ELIZA interview: "Leaving my major label was like leaving a band, I want to help change the world for better, in my own little way"

The artist formerly known as Eliza Doolittle has spread her wings on her second album under the moniker ELIZA, a sparkling low-slung collection of lo-fi R&B that speaks to connecting and healing the world.

Take your mind back to the year 2010. There you were, wearing your River Island t-shirt with Rihanna's Loud album cover plastered over it, you probably were wearing thick black glasses without any lenses in them. 

If you leant over and turned on the radio, you would probably hear one song playing; Pack Up, the jaunty, breakthrough hit by British artist Eliza Doolittle, who would earn two top 10 hits with Pack Up (5) and the Disclosure collaboration You & Me (10) and a Number 3 peak for her self-titled debut album. 

But 12 years later, ELIZA, the artist formerly known as Eliza Doolittle, is very far away the candy-coloured aesthetics she pushed back then. Not only is she now an independent artist, leaving her label Parlophone after two albums, but she's also making very different music.

A Sky Without Stars, her second record under the moniker ELIZA, is a classy and introspective album built from stunning, lo-fi R&B that reflects some of Eliza's favourite artists; scion of cool Aaliyah and Kid A-era Radiohead. 

"Anyone growing up in this world, you're going to be more connected with your purpose and your mission in life," Eliza tells us over Zoom (from her car, it looks very roomy). "I was very young [when I released] the earlier stuff, and now I'm more connected and energised with what I care about and what I make; where it be personal issues or my wider community, those are the things I want to sing about. I want to help change the world for better, in my own little way."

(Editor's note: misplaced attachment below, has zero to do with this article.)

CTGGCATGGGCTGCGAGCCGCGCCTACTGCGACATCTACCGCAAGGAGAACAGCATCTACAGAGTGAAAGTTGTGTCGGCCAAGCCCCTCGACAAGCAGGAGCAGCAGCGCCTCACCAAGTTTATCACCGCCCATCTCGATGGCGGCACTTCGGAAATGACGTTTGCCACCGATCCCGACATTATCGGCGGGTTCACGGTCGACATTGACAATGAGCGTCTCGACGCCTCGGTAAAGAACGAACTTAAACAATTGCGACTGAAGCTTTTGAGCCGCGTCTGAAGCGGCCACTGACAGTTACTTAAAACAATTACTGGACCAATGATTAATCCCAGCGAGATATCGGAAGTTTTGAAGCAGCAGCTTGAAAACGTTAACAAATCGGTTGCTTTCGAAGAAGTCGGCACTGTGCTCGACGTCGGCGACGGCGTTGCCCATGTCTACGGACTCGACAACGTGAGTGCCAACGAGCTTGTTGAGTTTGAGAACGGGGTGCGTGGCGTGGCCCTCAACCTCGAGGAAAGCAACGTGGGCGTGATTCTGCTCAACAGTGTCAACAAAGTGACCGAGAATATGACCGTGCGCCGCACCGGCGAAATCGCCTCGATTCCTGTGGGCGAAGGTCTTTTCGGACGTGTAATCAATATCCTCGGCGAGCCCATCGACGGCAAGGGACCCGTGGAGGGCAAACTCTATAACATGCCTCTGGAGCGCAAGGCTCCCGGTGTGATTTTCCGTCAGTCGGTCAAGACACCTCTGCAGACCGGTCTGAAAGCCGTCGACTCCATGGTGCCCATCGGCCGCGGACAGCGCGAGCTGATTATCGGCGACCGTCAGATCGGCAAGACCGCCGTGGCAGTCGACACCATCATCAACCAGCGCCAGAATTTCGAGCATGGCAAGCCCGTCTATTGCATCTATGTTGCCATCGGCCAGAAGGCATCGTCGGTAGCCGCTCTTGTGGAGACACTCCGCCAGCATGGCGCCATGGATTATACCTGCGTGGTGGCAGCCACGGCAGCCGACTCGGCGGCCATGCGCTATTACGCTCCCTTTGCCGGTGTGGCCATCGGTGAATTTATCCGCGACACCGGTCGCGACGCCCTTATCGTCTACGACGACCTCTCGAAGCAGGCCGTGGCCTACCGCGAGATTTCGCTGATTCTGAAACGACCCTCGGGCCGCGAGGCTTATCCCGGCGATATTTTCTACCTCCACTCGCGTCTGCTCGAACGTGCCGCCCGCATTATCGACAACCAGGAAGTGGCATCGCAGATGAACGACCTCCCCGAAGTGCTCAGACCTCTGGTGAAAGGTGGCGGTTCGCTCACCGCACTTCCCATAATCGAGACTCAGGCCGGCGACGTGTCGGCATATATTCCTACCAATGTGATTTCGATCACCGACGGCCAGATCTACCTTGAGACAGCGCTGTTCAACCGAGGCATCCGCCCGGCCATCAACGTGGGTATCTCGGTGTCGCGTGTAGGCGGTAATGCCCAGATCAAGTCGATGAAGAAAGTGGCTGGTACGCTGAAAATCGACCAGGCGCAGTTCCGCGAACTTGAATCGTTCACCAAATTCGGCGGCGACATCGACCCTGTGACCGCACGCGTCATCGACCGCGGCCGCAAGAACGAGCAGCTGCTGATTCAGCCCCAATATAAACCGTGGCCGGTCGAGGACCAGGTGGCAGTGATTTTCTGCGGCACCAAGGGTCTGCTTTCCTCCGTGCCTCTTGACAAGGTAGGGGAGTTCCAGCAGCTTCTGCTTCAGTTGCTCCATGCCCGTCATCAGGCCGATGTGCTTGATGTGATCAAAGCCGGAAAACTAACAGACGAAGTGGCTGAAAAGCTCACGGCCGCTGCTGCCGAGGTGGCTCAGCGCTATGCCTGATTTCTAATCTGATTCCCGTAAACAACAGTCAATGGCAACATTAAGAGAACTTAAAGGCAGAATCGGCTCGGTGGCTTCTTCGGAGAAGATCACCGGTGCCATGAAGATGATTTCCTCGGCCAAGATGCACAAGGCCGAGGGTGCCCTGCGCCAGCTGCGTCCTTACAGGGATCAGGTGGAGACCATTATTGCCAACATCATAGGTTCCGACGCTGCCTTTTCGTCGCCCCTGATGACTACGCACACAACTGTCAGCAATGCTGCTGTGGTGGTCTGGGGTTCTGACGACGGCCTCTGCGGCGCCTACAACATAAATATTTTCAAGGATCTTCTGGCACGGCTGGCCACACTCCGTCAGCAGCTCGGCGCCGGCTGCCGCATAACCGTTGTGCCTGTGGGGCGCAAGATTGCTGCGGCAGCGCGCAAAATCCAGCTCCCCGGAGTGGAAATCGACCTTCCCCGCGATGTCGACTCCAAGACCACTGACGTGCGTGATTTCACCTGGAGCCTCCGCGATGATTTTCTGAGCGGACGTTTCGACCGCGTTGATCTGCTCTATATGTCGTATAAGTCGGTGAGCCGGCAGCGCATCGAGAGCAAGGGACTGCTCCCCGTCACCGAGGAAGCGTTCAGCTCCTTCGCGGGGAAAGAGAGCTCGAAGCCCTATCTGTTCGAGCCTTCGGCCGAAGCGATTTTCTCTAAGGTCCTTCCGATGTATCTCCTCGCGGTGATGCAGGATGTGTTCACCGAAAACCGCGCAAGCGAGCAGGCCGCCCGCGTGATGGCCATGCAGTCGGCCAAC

And across A Sky Without Stars, that's exactly what she does. Even the album's name is a reference to a long-held belief that it would be nice for London to shut off all its lights, all its skyscrapers, so you can actually look up at the bare night sky, and connect with the real world. 

"I'm not the only one whose made shifts about their perspective," Eliza says. "I do want to make something that feels like it's going down to a deeper place. I guess the right word would be intention. All the songs may be about different things, but the intention is the same."

This intention and clarity of thought seems to have been hard-won; following on from Eliza's split from her record-label after second album In Your Hands (shoutout to Let It Rain!) and taking a few years out before re-emerging with her first new material in 2017. 

We ask Eliza about how the shift from major-label backing to independence has helped shift the focus of her music: "I always say leaving my label was like leaving a band," she explains.

"Obviously, they were heavily involved, you've heard the stories. They want to be on top of every decision you're making. For me, that environment wasn't benefitting my creativity. I just wanted to go out on my own, hence the name change. It was like becoming a solo artist.

"I'm still really proud of those songs," Eliza stresses, "and I love them. But, when I look back on it, I had to get out. It was enough for me."

One thing we also bring to Eliza's attention is that next year will mark 10 years since You & Me, her landmark collaboration with Disclosure from their generation-defining debut, Settle. A modern UK garage classic, time has done little to dim its shine.

"You could feel there was something exciting happening [with Disclosure]," Eliza remembers of that time. "I was honoured to be involved. It was quite a natrual occurrence, through our friend Jimmy [Napier, a producer best known for his work with Disclosure and Sam Smith]. It was fire. I loved garage, Guy and Lawrence [Disclosure] were a bit too young to remember [the first garage boom], but they were just making that music naturally without knowing about it.

"It was really exciting to know that something was in the water, and it was coming out of these two very young boys. We're still friends to this day, I absolutely love them and I'm very glad to have made that connection."

A Sky Without Stars is out now.

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